The Bedroom Hour
Release Date: 14th July
West London five piece The Bedroom Hour have recently released their debut album ‘Hinterland’ after spending the past few years building up a fanbase for themselves through live shows, EP releases and social media. Described by BBC Introducing’s Gary Crowley as “epic, big sounding, widescreen, pop-rock”, it does seem that this album is set to be a wonderful one to check out.
Hazy, elongated synths open the album giving a feeling of calm much like the sound of the ocean after which the track is named. Guitar plucks oscillate while high pitched and drawn out vocals flow alongside adding more depth to the synth sounds. Atmospheric synths and guitar brings us into ‘Sea Without Water’ alongside softly padding drum and cymbals before calm, hushed vocals with a wonderful sense of harmony and tone running throughout come in. A calm track overall with a fast paced tempo, all the layers of sound perfectly complement each other to create a full soundscape with a slight nostalgic feel.
Ebbing and flowing melodies and dank, heavy sounds open ‘Nocturnal’ before fast drums and echoing synths arrive backing up the vocals giving an upbeat sound without needing to resort to catchy hooks or pounding drums. While a constant kick drum and twanging guitar strings bring us into longest track so far ‘Heart Will Haunt’ while vocals are hushed and sound like they are coming to us from afar. Emotion is portrayed throughout them telling a tale of tragic love with lyrics such as “your heart will haunt you” and “and I have had enough of all these falls, they won’t let me go”.
The whole album sounds very dreamlike with that slightly hazy edge to all the tracks, they sound huge and grand and perfectly capture your attention with great sounds and storytelling lyrics. Tracks such as ‘Broken’ provide a more threatening tone with fast, deep bass and drums, air horn style synth that echoes around the track and much more prominent vocals leading to a rock fuelled chorus of guitar riffs, pounding drums and jumping violin moments. Whereas ‘Sapphires’ is full of atmospheric notes that glisten throughout like a gem catching the light with an echoey guitar and drawn out vocals set against a classic piano line that demands your attention.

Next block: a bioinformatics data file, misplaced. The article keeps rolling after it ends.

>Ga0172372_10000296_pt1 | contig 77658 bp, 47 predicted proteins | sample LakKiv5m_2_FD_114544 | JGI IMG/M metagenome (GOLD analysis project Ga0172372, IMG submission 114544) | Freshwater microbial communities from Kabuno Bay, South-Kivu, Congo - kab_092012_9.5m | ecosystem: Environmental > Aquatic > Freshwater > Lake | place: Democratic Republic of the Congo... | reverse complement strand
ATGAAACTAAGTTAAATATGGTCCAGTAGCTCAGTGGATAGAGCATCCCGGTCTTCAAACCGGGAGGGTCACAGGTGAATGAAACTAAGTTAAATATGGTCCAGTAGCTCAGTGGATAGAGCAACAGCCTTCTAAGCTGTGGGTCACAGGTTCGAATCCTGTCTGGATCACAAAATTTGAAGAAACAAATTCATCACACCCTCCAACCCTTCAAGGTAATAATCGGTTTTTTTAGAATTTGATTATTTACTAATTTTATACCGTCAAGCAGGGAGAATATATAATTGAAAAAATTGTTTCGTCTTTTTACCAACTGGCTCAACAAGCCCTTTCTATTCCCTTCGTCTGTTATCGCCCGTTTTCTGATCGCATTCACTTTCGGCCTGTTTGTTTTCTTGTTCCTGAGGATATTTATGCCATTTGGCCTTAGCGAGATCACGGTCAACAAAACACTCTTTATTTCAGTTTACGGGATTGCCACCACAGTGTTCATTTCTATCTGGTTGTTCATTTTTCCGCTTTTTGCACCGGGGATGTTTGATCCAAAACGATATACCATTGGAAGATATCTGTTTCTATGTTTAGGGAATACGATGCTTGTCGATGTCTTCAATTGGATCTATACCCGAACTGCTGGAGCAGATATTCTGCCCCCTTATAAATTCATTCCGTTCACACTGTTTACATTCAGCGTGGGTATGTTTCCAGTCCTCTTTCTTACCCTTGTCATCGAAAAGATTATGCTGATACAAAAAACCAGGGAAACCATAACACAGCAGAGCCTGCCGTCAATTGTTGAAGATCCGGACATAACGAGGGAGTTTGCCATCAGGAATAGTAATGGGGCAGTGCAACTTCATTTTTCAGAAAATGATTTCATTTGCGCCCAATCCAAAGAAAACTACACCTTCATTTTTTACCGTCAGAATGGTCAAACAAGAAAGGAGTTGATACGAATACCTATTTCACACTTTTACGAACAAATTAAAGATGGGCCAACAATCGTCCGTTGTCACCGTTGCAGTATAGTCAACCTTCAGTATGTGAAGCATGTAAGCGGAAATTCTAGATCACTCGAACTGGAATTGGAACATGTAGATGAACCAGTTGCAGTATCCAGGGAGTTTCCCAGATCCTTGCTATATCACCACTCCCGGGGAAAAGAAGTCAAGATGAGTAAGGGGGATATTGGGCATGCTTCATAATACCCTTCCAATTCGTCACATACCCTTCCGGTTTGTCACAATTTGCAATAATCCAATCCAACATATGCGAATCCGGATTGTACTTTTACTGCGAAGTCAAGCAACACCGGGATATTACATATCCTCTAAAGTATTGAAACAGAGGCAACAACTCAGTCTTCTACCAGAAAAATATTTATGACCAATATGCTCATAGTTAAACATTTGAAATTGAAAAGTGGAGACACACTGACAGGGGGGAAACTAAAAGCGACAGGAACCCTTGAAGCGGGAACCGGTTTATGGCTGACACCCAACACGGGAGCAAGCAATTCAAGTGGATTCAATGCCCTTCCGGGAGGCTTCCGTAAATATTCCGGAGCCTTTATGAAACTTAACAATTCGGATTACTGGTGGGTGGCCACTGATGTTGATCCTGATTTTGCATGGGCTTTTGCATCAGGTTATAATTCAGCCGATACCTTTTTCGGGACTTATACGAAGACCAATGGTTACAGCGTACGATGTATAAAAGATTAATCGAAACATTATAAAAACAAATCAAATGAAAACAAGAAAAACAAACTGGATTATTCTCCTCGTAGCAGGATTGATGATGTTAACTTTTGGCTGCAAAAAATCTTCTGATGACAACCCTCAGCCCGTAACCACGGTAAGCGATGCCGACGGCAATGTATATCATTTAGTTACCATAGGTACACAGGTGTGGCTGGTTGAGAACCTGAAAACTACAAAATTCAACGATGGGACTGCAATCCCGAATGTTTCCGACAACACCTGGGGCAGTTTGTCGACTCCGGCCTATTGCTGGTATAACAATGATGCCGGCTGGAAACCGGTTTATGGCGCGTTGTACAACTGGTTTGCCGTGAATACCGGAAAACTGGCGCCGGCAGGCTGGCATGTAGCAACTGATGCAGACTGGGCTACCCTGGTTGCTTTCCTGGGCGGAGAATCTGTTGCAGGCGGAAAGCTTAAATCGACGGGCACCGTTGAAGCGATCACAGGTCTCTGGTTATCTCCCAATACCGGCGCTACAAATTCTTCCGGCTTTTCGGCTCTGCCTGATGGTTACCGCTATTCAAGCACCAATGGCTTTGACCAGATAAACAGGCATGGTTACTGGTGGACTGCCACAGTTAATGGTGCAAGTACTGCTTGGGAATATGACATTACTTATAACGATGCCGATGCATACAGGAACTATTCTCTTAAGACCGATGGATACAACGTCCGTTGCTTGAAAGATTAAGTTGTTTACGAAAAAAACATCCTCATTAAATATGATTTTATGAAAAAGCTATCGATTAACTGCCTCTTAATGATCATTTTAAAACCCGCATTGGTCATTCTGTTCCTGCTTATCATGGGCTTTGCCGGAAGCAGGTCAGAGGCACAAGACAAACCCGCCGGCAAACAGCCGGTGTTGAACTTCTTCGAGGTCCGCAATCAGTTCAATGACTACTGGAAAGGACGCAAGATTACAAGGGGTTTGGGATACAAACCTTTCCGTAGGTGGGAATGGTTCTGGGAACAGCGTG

‘Ghost of a Smile’ has a grand air about it with big vocals full of emotion sat upon a quick upbeat piano and hard hit drums making this a poignant moment on the album. However, ‘WW/Me’ has a more alternative and catchy vibe, starting with sparkly synths and faint vocals it builds through a riff to distorted lyrics and a guitar line that echoes around your ears when you listen to this on your headphones creating a rhythm guaranteed to make you dance.
Influences of The Horrors run rife throughout ‘I See Suns’ with nostalgic and hazy attributes from the plucked guitar strings, drawn out voice, retro synths and a deep dirty bass line that adds some rock grit while title track ‘Hinterland’ is a short interlude of disjointed and muffled noises. This takes us into the epic finale of ‘A Map Made From My Bones’ with ambient synths, a great bass, nostalgia laden twinkling guitar and a voice that mixes big notes and that great tone in the gentler moments of the verses keeping the momentum alive against the grand sounds of crashing cymbals and high pitched synths that rebound around the track before fading to silence.
This debut is a very coherent and wonderful piece of work from the off, the whole things flows and merges into one another perfectly. The tracks are all huge soundscape pieces in their own right but when put together on the album it creates something that really is great to listen to and will command your attention for the 40 minutes of its play time.
Check out the single ‘Ocean’ below: